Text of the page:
My friend Mike had a large property with a massive backyard. I believe it was seven acres and it took his Dad five hours to mow it. I asked any friend that owned a tent to bring it and to set it up in a group. This became a wilderness encampment. His backyard from another angle looked like another location. Behind his backyard was woods. These became a rainforest. Further beyond the woods was an un-mowed field, which worked for other scenes. Inside his kitchen was a corner booth, which became a restaurant. We even had a scene at his pool.
My Dad's office was used as both Slim and Dr. Colossal's offices. The manager of his building allowed us to film in the alley around the building as well. My friend Rickey had a large spare bedroom, which became a hotel room. His family's restaurant was used in another scene. My friend Alissa had neighbors with an incredibly long, dirt driveway, which became a roadway for a chase.
Some family friends had a bar built into their downstairs. It made a great ticket counter for an airport and, with some redecorating, became another airport. My friend Greg's house had very large rooms, which worked wonderfully for a mountain villa. The undeveloped end of his street was a perfect country roadway. A public park worked well for wide shots in fields. A family friend is a manager at Wendy's and allowed us to film there. We used a local gravel pit for a desolate wasteland. Back roads near a friend's camp were perfect for a car chase. A popular sledding hill in town became the top of a mountain.
As I count it, that is about 25 different settings without a single dollar needing to be spent. I would say that is a good investment. Having no budget forces you to be creative. People are very generous and willing to help, you only need to ask.
I have some wonderful friends. Not only were so many of them willing to help me make Slim, but also they would offer their own ideas to make things easier.
I knew that Slim needed some type of 'boss' character. This character didn't need to be constantly present, but someone had to send Slim on his adventure. For this role, I asked my friend Craig to do it. He is always very straight forward and practical and I thought he would be a perfect fit for Slim's boss. Craig did a fabulous job. If the scene wasn't going as intended, he would figure out a way through his own performance to capture what was needed. His character may be my favorite from the entire movie. Today, he is finishing up law school.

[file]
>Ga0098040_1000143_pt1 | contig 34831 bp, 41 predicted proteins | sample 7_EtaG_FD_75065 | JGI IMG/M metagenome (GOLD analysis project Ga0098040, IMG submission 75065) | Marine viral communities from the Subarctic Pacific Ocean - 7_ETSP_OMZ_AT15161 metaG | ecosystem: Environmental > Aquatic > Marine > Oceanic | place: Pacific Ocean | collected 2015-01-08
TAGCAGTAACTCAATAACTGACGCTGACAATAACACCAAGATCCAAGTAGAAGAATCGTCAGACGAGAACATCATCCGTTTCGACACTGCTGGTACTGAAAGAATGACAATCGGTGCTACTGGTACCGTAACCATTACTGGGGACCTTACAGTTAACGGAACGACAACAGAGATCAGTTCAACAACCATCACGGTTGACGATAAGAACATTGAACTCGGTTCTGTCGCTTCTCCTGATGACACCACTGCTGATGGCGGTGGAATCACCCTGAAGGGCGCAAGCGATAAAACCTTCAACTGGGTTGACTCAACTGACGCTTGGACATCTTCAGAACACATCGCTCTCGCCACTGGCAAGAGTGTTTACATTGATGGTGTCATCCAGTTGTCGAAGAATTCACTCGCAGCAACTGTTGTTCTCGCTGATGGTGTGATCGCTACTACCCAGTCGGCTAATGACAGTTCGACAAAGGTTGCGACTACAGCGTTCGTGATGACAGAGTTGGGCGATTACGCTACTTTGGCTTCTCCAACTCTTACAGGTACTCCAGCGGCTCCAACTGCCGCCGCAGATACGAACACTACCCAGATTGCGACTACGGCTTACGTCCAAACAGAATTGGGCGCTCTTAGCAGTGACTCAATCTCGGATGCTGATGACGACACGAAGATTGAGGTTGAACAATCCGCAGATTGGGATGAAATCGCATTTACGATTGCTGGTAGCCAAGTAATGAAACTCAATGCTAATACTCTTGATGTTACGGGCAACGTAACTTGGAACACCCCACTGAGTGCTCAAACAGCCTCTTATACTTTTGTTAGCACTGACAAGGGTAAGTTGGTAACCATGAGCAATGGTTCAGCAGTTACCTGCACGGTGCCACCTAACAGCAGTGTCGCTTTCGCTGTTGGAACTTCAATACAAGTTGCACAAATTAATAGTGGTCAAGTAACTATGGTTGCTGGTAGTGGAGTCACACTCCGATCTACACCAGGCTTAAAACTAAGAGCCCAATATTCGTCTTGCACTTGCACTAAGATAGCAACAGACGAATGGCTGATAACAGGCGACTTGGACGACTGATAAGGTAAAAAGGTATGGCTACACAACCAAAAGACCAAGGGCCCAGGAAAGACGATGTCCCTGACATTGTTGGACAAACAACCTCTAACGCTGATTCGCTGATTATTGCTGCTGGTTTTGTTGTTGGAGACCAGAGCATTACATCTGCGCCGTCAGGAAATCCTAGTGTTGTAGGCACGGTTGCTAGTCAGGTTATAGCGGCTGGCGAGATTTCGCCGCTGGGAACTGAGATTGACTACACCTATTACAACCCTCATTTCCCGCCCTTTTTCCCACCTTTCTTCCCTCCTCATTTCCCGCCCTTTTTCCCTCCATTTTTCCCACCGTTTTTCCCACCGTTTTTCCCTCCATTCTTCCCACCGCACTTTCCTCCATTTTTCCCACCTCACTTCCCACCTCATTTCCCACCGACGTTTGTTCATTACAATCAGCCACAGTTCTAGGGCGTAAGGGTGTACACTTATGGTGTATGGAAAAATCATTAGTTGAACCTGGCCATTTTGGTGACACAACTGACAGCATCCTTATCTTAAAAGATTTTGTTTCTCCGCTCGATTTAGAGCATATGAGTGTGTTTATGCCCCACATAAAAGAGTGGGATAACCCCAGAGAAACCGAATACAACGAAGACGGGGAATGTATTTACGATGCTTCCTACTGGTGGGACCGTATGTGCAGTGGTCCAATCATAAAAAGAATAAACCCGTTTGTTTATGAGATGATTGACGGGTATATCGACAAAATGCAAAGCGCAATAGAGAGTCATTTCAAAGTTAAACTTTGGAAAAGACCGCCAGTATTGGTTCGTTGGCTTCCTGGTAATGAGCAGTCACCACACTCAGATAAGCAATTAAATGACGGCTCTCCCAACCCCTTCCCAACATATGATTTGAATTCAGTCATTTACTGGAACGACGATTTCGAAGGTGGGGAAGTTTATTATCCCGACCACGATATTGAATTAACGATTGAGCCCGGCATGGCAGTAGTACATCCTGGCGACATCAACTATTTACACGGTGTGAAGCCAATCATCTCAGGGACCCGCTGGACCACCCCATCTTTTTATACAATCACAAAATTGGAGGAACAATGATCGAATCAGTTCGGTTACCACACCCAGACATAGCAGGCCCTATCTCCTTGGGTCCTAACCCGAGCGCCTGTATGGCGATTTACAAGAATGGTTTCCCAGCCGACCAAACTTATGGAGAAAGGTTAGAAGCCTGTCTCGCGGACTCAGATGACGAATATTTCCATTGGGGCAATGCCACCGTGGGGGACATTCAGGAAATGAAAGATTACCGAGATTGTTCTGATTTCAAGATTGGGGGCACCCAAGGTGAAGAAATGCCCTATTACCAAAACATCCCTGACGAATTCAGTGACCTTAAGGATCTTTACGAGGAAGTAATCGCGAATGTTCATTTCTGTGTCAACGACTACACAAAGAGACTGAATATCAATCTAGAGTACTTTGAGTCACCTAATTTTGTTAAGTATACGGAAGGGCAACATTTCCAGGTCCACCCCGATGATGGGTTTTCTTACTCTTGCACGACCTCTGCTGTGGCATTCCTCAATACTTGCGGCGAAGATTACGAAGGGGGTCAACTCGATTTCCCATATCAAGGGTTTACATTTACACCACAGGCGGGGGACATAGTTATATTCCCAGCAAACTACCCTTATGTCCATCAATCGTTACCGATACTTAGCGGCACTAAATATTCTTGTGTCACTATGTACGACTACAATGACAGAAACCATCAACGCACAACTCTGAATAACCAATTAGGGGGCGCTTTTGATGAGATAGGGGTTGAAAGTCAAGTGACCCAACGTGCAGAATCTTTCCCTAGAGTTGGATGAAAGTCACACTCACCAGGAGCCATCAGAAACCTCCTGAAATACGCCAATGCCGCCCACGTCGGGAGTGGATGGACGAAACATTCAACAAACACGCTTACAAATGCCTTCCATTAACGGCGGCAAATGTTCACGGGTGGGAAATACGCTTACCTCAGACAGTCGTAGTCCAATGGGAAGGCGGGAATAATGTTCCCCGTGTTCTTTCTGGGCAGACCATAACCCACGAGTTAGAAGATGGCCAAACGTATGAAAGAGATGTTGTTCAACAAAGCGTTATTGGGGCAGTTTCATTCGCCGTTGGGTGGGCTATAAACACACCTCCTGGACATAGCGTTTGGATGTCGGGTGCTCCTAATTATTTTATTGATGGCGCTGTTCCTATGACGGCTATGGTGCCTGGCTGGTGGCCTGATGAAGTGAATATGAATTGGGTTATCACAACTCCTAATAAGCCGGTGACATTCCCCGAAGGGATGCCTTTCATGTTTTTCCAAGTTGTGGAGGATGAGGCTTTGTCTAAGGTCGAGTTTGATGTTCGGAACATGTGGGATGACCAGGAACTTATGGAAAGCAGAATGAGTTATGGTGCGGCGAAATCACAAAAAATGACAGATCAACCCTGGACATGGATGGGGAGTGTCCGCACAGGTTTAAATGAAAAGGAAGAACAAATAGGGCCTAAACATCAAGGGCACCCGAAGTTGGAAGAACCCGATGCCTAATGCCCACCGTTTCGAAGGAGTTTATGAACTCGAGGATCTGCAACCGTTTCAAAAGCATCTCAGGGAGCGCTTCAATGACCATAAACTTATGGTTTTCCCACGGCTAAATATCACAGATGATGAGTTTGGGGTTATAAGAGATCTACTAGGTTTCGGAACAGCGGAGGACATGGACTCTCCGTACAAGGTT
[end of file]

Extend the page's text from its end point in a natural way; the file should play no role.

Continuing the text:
As an "epic" (and I use that term loosely), Slim has a lot of characters. Some of these characters only appear in one scene. My friend Ross plays a chatty bartender. Much of what he says is improvised. Today, he works for Geek Squad. My friend Rickey plays a cranky waitress. Ironically, today he helps manage his family's restaurant. My friends Scott and Jacob appeared as nuns. Today, Scott works for a local church, while Jacob is the editor of Indie Hangover, a game review website.
Some of my friends performed in scenes that I ended up cutting years later. I felt terrible doing this, but if there is any interest I will release outtakes. There are a lot more friends that helped in someway that I have not profiled in this post, but I am forever grateful to them.
Do you appear in Slim? Say so in the comments below!
It sounds like the title of a how-to book, but did you see what I did? I uppercased Convent because the characters are nuns!
Once I had Jake in place to play the lead villain, I needed other henchmen (hench-nuns?) to support him. The first was my friend Matt as Captain Sudden. Matt and I had been friends since middle school. He was almost always dependable. I say almost always because he forgot to show up once for his scene and I ended up filming a double from the back for the entire thing. Now that you know this, you will look for it, but normally it would not be too noticeable. Matt was a lot of fun to work with and he kept things light. Today, he still lives in my area.
For a female nun character (a female nun--go figure), I wanted someone that would contrast with the other female lead (blonde hair and blue eyes). For this, I turned to my friend Kalee. She has dark hair and dark eyes. However, in order to cast her, it was a package deal, so her two younger brothers got to play servants. Kalee seemed to have a lot of fun--at least I hope she did and she was enjoyable to work with. Today, Kalee has her own chef business. Please check it out!
For a final "named" nun character, I wanted an imposing figure. Greg is my oldest friend--I don't mean he's old--we met in Preschool when we were both 3 years old. He moved away in second grade and, in a miracle return, moved back sophomore year of high school. Greg is very tall. He was perfect for Baghead. In order to play Baghead he wore a paper bag on his head, hence the name. Greg and I had a blast working together. The most difficult part for him was seeing through the eye holes in the paper bag. Today, he works for an aviation company in my area.
Next time, I will talk about casting other roles!
To Be Continued...